The truth is that most of us know that it’s important to get better sleep. But while we know it intellectually, it’s often difficult to put it into practice and make it a part of our daily habits. In your opinion what are the 3 main blockages that prevent us from taking the information that we all know, and integrating it into our lives? How should we remove those obstacles?

Outside of sleep deprivation that can’t be avoided, like becoming a new parent or becoming a caregiver, it tends to come down to these 3 issues: 1) prioritizing work or school; 2) bad habits accumulated over time; and 3) the perception that reduced sleep means increased ‘productivity’. Mind you, I believe that some of this is also fueled by societal expectations, which, especially in the US, involves rewarding people for working beyond their limits. But that’s a whole other topic in and of itself.

In terms of what can be done on an individual level, most of the time changing these habits involves a shift in mindset. You can start by asking yourself — honestly — whether getting enough sleep is a priority for you. You may answer reflexively “of course it is, I just can’t seem to do it,” or “honestly, no it isn’t.” If your answer is no, then ask yourself “why not?” Do a pros and cons list of what it means to maintain poor sleep, including things like having more hours in the day on the ‘pros’ side, and health consequences and decreased cognitive functioning on the ‘cons’.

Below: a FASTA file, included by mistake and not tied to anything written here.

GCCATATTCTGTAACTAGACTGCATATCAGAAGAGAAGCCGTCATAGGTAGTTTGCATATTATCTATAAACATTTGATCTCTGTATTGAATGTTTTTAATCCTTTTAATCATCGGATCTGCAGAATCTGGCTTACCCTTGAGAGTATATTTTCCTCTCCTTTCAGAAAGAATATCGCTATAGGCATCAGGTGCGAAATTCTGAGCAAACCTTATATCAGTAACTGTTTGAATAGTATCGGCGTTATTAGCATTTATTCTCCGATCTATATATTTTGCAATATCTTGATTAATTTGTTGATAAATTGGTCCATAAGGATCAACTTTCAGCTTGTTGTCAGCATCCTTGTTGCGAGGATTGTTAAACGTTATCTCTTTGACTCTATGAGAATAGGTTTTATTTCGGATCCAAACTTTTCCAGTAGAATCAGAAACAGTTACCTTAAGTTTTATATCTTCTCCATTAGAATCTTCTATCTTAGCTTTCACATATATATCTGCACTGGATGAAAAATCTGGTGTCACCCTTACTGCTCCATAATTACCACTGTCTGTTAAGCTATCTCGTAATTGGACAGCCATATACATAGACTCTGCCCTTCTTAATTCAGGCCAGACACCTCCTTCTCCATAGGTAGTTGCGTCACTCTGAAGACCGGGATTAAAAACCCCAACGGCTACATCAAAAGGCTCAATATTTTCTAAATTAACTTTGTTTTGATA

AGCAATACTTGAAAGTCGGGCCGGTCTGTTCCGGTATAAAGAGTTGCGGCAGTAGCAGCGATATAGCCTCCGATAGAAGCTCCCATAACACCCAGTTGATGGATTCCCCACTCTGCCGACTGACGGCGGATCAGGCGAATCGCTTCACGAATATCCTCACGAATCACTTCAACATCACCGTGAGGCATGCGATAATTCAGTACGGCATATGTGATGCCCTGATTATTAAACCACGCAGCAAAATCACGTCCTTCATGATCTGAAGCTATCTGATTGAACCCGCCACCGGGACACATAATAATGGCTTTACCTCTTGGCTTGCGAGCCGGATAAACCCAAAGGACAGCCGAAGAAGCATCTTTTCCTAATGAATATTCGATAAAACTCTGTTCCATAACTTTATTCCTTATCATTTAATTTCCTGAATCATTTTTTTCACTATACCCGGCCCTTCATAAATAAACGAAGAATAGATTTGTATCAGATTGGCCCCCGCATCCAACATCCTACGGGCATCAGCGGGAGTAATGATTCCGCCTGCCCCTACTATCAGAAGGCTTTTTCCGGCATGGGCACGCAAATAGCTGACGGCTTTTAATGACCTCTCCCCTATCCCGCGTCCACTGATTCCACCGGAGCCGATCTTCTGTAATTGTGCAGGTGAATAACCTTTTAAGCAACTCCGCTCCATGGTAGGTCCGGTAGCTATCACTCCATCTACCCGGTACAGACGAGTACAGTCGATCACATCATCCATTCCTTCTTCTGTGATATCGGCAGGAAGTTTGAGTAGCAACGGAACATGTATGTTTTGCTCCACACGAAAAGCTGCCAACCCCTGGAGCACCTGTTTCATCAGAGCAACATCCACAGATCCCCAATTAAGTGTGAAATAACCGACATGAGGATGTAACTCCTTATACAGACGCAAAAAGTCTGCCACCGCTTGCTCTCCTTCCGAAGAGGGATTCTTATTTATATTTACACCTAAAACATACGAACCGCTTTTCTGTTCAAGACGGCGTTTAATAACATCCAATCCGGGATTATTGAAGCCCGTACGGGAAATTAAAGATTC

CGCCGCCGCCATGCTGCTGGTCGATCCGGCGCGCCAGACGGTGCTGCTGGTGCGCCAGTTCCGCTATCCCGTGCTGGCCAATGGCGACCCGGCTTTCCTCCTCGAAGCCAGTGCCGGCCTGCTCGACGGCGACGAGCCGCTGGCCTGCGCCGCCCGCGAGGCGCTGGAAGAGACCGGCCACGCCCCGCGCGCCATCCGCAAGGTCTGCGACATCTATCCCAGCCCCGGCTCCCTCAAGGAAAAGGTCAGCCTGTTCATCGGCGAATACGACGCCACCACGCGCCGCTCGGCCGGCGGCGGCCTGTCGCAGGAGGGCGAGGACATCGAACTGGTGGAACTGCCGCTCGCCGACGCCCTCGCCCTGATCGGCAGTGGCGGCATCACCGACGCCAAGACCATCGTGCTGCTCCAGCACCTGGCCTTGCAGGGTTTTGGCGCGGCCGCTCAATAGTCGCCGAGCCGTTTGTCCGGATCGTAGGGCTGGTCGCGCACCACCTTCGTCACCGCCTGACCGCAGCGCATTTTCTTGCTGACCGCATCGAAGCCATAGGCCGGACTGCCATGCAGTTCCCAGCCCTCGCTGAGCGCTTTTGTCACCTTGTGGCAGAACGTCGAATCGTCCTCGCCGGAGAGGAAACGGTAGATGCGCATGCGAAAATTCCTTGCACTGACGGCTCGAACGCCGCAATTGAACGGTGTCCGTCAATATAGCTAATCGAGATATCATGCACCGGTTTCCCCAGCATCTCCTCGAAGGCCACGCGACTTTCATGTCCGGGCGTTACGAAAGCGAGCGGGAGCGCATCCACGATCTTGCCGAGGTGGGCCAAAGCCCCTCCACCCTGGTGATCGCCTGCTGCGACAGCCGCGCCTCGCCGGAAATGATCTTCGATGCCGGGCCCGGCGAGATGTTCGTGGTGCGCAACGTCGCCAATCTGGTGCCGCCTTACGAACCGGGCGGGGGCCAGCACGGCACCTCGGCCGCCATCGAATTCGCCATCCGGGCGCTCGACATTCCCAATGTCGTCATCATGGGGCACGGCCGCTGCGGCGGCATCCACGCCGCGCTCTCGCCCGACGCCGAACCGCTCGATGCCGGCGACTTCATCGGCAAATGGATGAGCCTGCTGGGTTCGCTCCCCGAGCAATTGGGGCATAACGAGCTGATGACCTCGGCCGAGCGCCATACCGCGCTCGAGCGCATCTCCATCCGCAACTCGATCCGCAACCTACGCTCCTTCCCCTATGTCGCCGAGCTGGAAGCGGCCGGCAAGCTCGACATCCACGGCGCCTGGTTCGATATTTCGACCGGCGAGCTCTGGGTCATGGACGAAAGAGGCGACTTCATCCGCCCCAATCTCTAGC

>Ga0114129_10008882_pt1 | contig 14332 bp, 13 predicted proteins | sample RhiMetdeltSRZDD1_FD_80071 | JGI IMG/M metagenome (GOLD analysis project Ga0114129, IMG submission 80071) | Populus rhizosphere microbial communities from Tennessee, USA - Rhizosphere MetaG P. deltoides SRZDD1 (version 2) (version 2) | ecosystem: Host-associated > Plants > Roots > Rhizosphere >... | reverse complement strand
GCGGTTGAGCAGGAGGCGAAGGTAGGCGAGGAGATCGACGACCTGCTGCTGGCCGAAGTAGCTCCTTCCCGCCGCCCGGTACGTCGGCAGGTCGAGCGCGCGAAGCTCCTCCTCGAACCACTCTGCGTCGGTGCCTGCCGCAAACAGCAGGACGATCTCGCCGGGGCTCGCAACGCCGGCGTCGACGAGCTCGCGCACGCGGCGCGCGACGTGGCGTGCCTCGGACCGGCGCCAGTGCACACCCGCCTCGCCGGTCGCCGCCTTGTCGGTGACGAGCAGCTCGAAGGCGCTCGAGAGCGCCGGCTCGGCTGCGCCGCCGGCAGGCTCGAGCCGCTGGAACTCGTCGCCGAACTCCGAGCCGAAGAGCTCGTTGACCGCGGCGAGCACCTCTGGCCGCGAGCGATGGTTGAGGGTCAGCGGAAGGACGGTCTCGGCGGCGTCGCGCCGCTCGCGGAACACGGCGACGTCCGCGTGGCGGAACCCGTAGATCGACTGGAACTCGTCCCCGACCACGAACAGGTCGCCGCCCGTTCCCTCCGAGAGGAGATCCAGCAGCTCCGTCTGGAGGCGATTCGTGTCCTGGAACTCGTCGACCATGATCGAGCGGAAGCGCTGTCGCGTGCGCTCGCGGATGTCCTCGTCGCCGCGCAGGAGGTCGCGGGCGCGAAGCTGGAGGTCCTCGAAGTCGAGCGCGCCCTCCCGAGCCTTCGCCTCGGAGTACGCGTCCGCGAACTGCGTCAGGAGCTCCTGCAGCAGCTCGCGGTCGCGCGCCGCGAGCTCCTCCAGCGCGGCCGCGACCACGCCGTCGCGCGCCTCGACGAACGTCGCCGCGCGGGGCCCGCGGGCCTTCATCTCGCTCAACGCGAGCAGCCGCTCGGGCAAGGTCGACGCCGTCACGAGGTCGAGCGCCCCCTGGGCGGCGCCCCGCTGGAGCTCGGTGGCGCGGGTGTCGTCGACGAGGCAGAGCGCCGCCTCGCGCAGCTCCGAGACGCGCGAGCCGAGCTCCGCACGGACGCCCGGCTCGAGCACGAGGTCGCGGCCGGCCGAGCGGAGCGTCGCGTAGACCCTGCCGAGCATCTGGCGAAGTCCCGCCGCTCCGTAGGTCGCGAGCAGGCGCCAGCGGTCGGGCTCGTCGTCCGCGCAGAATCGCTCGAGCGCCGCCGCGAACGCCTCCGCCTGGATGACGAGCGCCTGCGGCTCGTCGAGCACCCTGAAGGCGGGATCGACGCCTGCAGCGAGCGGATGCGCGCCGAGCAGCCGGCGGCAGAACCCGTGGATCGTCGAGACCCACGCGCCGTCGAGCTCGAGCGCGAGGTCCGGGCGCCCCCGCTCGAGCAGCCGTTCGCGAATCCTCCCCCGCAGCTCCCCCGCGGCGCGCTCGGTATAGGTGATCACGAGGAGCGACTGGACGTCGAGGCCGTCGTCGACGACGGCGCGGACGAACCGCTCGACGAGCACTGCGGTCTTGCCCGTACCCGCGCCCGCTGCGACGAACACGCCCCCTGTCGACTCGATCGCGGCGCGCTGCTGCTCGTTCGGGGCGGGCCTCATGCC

If you answered, “of course it’s a priority,” then start here. Write down your activities in the evening as you are doing them, until you go to bed at night for at least 5 days in a row. After looking at your activity log, do you notice patterns, such as: working late, knowing deep down this is cutting into sleep time? Are you looking at social media or watching one too many episodes of that show, rationalizing that you’ll get more sleep on the weekend? If so, you are not actually prioritizing sleep, in reality. If this is the case for you, then ask yourself why this keeps happening, and try to answer yourself honestly. This question is the hardest part, and it may require asking others in your life to weigh in or taking a closer look at your priorities. Although daunting for some, or uncomfortable, this is the question that is most likely to inspire a real change.

Do you think getting “good sleep” is more difficult today than it was in the past?

Yes, without a doubt. The main reason for this, I feel, is technology and social media. Repeated exposure to electronics with bright screens at night doesn’t help, but it’s the behavior around electronics which, I believe, has the most impact on a person’s ability to sleep well. For example, many people use their cell phones as an alarm, so they always have their phones with them before going to sleep at night. With that comes instant access to social media, emails, news; not to mention constant notifications, and the ability to access anything using an internet connection and google.